Fortifying and Protecting our Body to Weather the Anxiety Storm

Racing thoughts. Restlessness. Irritability. Rapid heartbeat. Shaking. Sweating. Feelings of impending doom. The signs and symptoms of anxiety paint a picture of an ominous, threatening storm on the horizon. When the symptoms present, we batten down the hatches and pray for the sun to come in.

In our world, feelings of anxiety are a part of life. In fact, from the earliest days of mankind, our anxiety has kept us alive when predators or foes have threatened our survival. When faced with a life threatening danger your body springs into action releasing catecholamines to speed up our hearts, engage our brains, energize our bodies, and ready us to “fight” or “flee” from danger.

In today’s face paced, disconnected world, “threats” come in newer, different forms and in many shapes and sizes. I suppose many of us would be hard pressed to remember a time when we were last threatened by a tiger or warring clan. Yet, modern day “threats” are just as harrowing as the hungry predator. They are far more prevalent and unrelenting.

Stress comes in the form of bosses, lovers, neighbors, family, finances, school or illness. It can be at our doorstep or on our tv screens. It starts from the moment we wake up and follows us on our way home. We are triggered to “fight” or “flee” on a moment to moment basis and the resolution rarely comes.

Stressors are inevitable, like the storm. Whether the clouds part to let the sun back in is often times dependent on us. Yet many of us find ourselves living in the shadows and drowning in stress. We are anxious for the threatening storm.

“Over-eating” or “stress-eating” is an obvious response to feelings of anxiety. I guess that is why they call it “comfort” food. In fact, many patients have presented to our office with unwanted weight following a recent divorce, family member’s illness, loss of income, or work conflict. Whether it is through disrupted sleep, body aches and/or headaches, high blood pressure, nausea, or weight gain, there is no doubt that chronic stress and anxiety takes a toll on our bodies.

How do we fortify and protect our bodies to weather the storm?

ASHWAGANDA

Adaptogens, like ashwaganda, increase the body’s tolerance to stress and help the body to recover from it. Ashwaganda can help to reduce elevated cortisol and reduce anxiety symptoms. It can lower perceived intensity of stress and help with fatigue and insomnia. In a study of 64 subjects with chronic stress, 300 mg of daily Ashwagandha improved stress assessment scores and lowered serum cortisol levels.

L-THEANINE

L-theanine is an amino acid found naturally in green tea. EEG studies have shown that L-theanine significantly increases activity in the alpha brain waves— indicative of relaxation, focus, and creativity. It has also been found to boost levels of GABA and other calming brain chemicals like serotonin and dopamine. It has been used to reduce anxiety and stress, improve mental performance, and help with depression. At a dose of 50 to 200mg of L-theanine, studies show a calming effect is usually noted within 30 to 40 minutes and typically lasts 8 to 10 hours. In addition, it has also been found in two separate studies to improve sleep satisfaction in participants with generalized anxiety or ADHD.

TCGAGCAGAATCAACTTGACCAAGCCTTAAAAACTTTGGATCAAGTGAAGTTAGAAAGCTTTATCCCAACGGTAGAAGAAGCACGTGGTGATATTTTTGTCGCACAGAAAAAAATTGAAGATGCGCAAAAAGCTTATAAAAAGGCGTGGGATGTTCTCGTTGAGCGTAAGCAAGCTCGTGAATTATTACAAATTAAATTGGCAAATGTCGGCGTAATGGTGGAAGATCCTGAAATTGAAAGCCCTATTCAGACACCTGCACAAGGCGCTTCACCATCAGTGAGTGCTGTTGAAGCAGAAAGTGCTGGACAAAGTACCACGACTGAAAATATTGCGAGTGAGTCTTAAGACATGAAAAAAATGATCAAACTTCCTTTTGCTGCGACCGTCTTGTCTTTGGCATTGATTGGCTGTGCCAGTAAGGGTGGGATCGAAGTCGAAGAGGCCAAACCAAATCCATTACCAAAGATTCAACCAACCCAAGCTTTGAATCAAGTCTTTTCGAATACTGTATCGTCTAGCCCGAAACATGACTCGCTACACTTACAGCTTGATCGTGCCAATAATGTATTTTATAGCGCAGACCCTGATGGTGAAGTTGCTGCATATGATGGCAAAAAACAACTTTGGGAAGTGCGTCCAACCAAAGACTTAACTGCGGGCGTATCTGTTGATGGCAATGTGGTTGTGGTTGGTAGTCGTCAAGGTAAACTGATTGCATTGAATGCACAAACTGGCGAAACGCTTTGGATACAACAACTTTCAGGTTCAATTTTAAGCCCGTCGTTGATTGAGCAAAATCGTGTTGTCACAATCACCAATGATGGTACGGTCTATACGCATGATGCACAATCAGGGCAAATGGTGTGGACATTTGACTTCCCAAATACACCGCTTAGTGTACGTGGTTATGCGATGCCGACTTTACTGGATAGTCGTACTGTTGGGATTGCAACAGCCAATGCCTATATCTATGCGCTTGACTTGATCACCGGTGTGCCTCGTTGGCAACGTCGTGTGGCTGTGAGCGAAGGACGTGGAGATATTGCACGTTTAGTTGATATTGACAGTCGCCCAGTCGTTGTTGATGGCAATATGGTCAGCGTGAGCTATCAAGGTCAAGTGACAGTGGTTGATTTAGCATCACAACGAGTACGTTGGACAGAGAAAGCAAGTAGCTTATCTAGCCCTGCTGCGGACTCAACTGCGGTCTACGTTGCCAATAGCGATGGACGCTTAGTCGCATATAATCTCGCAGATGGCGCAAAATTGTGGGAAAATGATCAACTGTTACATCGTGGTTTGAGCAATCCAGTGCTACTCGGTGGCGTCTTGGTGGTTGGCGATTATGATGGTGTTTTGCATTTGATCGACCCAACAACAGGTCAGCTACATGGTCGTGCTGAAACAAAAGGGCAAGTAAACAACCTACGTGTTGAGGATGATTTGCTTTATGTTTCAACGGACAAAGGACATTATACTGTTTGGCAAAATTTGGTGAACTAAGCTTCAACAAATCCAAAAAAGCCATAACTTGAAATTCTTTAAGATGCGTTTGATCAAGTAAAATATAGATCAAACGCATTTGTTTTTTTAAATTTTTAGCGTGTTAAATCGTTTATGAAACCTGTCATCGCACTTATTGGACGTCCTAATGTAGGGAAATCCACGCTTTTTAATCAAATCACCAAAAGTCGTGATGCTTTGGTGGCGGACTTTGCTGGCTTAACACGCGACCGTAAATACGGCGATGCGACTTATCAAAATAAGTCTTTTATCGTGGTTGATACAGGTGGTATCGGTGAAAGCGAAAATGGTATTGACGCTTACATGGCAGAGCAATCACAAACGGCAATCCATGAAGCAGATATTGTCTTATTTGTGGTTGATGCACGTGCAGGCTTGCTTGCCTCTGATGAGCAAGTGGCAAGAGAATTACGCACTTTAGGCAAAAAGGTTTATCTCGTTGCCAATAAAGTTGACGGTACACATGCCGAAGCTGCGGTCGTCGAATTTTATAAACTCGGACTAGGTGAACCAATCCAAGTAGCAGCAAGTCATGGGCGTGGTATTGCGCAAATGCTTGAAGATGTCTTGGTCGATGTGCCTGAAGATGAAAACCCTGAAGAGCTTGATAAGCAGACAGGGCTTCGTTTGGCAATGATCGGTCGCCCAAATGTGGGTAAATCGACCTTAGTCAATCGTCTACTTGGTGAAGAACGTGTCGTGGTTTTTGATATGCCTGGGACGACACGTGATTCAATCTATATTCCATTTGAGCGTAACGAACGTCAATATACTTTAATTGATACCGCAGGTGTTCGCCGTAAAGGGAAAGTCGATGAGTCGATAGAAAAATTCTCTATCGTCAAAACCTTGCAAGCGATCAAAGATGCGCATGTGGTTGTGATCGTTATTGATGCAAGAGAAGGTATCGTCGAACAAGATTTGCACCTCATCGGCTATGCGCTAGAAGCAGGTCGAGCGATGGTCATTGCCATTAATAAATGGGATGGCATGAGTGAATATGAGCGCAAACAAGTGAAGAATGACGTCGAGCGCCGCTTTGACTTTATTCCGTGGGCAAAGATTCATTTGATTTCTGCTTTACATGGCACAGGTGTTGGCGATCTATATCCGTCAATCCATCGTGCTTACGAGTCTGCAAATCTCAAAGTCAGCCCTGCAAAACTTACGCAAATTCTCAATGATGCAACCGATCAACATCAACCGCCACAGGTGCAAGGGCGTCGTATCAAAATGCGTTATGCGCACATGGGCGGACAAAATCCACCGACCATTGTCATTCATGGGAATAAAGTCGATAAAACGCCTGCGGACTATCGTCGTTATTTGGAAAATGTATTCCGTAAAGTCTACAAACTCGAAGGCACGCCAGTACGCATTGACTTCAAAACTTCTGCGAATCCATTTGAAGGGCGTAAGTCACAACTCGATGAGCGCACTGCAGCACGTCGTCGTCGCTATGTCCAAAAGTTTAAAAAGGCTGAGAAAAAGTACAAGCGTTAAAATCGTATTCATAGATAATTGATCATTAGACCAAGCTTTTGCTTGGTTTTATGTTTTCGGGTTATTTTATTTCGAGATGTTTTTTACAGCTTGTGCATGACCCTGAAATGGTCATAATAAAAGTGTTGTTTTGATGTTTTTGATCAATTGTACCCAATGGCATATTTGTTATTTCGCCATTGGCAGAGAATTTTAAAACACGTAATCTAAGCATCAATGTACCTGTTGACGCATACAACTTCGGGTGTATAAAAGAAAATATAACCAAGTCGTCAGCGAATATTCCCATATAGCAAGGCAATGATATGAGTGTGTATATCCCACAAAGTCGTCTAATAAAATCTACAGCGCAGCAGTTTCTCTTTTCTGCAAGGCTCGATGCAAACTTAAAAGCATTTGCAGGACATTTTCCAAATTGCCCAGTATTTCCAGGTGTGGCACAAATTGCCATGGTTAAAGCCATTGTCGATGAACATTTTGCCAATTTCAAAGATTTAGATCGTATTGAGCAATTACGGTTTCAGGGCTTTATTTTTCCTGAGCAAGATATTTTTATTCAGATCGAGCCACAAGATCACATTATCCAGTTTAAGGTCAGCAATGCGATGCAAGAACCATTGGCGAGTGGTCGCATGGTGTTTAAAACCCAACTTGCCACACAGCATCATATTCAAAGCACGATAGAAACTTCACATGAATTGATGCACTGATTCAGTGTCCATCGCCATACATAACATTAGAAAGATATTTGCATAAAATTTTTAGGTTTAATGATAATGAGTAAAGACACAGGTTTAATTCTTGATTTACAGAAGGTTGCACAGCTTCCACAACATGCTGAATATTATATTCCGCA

MAGNESIUM

Magnesium is involved in over 600 reactions in the body. Despite being readily found in nature (nuts, whole grains, legumes, fish, meat, dairy, and leafy greens), the typical American diet of fast and processed foods is insufficient in Magnesium.  Magnesium deficiency has been linked to anxiety, depression, and panic attacks. Hypomagnesemia can also worsen insulin resistance leading to weight gain and diabetes. In a study of depressed older adults, 450mg of daily magnesium improved depressive symptoms just as well as a tricyclic antidepressant. This same dose has been found to significantly lower blood pressure.

MINDFULNESS MEDITATION

Meditation has become increasingly popular in the mainstream wellness community. Over 47 studies reviewed by Johns Hopkins University suggest that mindfulness meditation, in particular, can improve psychological stress induced by anxiety, depression, or pain. Mindfulness meditation is a mental training practice that brings you and your thoughts into the present.  One might say that the practice of mindfulness allows us to separate the elements of the storm. Separate the wind. Separate the rain. Separate the lightning. Separate the thunder. Mindfulness teaches you to see the elements of the “anxiety” storm for what they really are. It teaches you that though you may not be able to change the storm, you can change your response to the storm.

 

Author
Krissi Reeber, PA-C Krissi Reeber, PA-C, is a beloved certified physician assistant working at Weight Loss and Vitality in Alexandria, Virginia, and Washington, DC.In her role, she works closely with the physician's to offer compassionate and comprehensive care to patients. She’s trained in noninvasive, in-office procedures to enhance the body and face along with optimizing intimate wellness of both males and females. Krissi’s love for knowledge is evident through her impeccable academic record. She received two bachelor’s degrees with highest honors from the most prestigious universities in Florida. Following this, she pursued a Master of Arts in Sociology and Equity Studies in Education from the University of Toronto in Ontario, Canada, graduating with highest honors. Krissi also decided to earn another master’s degree at Nova Southeastern University in Davie, Florida, where she graduated in the 99th percentile of her physician assistant class.

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